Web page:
Now I tag Mary, Christine, SarahAnne, and Kellie.

Saturday, October 25

Brooklyn Walking

Brooklyn took her first tentative steps a few weeks ago, but hasn't progressed much in the way of walking since then. She has pretty well perfected the art of standing, and her balance is wonderful, but she hasn't been compelled to take many steps. That is-until yesterday. Mary and Russ arrived at about 4:30 to stay with the kids while I went to the show last night, and right before I left she started taking several steps between two large pieces of furniture-the coffee table to the chair, the piano bench to the coffee table, that sort of thing. While I was gone, my in-laws took her to a ward members house for a pumpkin carving activity, and while there she continued to bravely take more and more steps. This afternoon, she is walking more and more with every passing hour. I got several videos of her taking steps toward me, but I think this one is the most impressive because she actually stumbles after her first step, and then manages to get back up and keep walking. Her days of crawling are definitely numbered, and she holds true to form: once she decides to do something, she does it without hesitation--but she won't do it at all until she's ready!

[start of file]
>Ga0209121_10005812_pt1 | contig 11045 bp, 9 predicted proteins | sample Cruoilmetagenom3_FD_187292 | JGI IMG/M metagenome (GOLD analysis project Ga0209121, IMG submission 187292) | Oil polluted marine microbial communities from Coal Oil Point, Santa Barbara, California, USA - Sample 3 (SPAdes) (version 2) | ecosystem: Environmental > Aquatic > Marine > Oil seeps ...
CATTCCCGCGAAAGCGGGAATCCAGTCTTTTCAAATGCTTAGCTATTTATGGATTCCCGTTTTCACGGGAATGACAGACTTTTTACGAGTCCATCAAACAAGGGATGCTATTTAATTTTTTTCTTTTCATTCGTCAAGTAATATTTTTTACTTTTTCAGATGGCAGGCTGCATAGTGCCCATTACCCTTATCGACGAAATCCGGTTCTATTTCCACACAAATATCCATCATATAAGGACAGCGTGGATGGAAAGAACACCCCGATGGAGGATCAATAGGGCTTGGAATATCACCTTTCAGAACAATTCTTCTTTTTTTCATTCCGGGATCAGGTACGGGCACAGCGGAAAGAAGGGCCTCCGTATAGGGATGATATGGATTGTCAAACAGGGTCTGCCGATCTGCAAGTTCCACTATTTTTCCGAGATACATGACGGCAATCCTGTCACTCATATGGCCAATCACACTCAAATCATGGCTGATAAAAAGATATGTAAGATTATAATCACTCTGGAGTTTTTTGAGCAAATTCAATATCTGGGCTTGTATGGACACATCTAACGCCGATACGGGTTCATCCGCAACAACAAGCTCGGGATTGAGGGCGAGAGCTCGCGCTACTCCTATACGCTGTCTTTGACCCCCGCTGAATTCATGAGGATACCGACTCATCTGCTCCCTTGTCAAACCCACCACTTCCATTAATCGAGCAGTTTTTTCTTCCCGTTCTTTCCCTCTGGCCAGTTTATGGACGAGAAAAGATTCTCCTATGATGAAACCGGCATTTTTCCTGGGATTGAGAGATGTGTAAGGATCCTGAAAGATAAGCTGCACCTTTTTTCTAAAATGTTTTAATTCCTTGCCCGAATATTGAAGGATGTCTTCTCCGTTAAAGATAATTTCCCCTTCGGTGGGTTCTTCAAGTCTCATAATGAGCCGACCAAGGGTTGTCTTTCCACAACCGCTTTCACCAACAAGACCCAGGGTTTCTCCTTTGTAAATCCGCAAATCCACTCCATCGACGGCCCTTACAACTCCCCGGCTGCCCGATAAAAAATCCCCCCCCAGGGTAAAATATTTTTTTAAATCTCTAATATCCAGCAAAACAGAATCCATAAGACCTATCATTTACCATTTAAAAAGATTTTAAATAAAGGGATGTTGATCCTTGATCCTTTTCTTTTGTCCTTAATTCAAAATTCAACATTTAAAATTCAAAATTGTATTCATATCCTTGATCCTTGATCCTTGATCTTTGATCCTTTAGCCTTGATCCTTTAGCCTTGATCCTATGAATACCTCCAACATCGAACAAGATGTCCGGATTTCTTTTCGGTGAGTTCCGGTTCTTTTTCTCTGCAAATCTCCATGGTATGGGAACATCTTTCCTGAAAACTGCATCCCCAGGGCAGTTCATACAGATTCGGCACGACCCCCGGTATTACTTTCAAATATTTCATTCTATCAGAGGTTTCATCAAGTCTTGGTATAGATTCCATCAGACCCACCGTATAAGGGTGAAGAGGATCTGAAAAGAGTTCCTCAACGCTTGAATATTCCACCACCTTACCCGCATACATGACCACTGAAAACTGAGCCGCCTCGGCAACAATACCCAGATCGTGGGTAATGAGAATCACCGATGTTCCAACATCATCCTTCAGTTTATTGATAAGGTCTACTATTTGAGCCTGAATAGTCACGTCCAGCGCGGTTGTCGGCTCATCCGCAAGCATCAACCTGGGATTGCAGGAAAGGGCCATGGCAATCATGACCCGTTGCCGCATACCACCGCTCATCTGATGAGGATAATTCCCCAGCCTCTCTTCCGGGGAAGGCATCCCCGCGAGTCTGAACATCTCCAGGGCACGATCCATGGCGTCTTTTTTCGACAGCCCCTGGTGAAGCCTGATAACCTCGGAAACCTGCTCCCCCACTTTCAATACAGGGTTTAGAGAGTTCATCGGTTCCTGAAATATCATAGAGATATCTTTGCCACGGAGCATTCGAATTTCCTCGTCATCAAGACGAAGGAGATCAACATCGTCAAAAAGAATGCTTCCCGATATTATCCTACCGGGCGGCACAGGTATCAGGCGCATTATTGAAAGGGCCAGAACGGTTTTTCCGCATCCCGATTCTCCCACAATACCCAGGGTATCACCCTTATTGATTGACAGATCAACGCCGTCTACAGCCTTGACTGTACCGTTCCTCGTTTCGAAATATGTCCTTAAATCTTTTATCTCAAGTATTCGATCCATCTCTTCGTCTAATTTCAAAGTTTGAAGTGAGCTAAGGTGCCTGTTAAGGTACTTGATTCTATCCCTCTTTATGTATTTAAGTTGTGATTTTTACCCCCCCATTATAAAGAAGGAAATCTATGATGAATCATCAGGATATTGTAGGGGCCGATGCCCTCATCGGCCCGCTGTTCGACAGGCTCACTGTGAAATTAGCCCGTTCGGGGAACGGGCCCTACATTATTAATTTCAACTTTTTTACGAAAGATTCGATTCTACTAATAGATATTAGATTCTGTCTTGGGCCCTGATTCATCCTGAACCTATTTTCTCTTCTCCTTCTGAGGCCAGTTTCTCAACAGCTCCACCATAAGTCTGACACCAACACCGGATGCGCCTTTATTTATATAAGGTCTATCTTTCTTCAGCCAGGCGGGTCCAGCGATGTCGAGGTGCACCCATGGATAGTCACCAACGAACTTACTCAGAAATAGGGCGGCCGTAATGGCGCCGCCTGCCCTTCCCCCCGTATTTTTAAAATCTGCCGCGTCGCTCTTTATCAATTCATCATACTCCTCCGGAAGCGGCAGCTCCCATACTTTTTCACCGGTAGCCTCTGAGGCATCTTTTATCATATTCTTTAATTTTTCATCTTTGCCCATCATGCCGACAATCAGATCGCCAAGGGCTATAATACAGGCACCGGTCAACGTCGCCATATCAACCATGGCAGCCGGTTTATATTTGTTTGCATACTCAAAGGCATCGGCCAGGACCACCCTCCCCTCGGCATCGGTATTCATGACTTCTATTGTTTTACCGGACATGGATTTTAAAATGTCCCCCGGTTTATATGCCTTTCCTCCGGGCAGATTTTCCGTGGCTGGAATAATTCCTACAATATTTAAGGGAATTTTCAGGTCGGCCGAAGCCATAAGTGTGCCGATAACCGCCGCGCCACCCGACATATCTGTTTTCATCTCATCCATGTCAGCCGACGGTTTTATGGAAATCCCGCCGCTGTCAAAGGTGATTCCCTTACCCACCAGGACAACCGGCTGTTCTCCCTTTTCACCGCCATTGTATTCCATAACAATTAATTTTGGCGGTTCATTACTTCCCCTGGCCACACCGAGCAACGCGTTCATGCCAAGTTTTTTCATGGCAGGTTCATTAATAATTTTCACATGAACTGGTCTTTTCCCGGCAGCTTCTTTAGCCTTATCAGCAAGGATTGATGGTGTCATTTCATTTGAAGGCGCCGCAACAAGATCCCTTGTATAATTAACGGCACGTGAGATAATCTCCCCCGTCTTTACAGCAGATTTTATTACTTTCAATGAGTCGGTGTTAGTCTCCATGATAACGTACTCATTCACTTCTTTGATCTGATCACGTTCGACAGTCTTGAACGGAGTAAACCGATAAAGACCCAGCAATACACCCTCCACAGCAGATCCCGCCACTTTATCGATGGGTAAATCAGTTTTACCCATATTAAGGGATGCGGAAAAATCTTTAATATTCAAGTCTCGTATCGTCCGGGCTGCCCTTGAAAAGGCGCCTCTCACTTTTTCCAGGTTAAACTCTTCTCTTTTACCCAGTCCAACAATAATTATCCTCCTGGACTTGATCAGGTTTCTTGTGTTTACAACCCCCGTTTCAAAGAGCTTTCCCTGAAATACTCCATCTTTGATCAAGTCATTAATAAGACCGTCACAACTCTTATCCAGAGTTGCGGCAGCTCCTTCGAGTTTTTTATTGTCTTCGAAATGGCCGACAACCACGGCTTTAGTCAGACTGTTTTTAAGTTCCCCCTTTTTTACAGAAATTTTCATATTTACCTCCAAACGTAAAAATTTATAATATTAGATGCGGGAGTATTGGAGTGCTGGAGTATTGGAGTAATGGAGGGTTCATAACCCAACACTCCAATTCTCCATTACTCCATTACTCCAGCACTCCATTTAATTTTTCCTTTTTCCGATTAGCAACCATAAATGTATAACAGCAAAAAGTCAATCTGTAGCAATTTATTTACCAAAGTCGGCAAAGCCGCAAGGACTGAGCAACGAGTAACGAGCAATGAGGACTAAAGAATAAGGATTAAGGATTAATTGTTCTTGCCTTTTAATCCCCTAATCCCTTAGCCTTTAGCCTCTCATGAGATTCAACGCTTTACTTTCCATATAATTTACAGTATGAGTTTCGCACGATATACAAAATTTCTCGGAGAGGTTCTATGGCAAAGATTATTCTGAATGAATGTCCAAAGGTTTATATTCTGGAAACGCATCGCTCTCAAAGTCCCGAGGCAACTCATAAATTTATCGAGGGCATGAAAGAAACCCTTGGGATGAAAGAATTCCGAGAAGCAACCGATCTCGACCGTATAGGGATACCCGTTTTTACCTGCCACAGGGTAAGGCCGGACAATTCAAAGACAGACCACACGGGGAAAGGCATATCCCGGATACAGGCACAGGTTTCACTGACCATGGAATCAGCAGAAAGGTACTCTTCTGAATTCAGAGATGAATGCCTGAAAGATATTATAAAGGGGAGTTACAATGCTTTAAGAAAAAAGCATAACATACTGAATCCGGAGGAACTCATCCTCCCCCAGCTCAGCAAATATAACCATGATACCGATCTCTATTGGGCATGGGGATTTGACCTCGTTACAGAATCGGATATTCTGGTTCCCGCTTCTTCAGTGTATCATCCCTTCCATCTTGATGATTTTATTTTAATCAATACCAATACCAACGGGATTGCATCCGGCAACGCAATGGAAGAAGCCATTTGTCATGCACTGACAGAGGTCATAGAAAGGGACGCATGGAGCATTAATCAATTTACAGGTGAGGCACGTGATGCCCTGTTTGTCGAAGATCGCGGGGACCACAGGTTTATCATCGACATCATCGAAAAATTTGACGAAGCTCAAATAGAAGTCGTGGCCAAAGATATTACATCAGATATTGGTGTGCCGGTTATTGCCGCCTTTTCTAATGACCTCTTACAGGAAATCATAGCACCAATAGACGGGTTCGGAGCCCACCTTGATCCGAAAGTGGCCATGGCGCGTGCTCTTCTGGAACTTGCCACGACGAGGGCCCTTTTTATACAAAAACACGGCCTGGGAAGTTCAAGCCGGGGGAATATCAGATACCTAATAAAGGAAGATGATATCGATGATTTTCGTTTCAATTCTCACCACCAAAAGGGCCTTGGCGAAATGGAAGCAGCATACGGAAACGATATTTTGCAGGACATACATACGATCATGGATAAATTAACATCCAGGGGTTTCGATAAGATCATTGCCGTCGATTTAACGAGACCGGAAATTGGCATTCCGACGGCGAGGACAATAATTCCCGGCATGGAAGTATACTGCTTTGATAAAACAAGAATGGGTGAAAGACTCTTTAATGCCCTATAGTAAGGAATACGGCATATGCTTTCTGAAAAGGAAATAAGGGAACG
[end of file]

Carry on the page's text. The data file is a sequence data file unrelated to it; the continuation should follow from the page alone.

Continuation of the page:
Friday, October 24

So, Can You?

3 friends and I are attending the tour of So You Think You Can Dance tonight. I am so excited for an evening out with my girlfriends I could just spit!

Thursday, October 23

Old Friends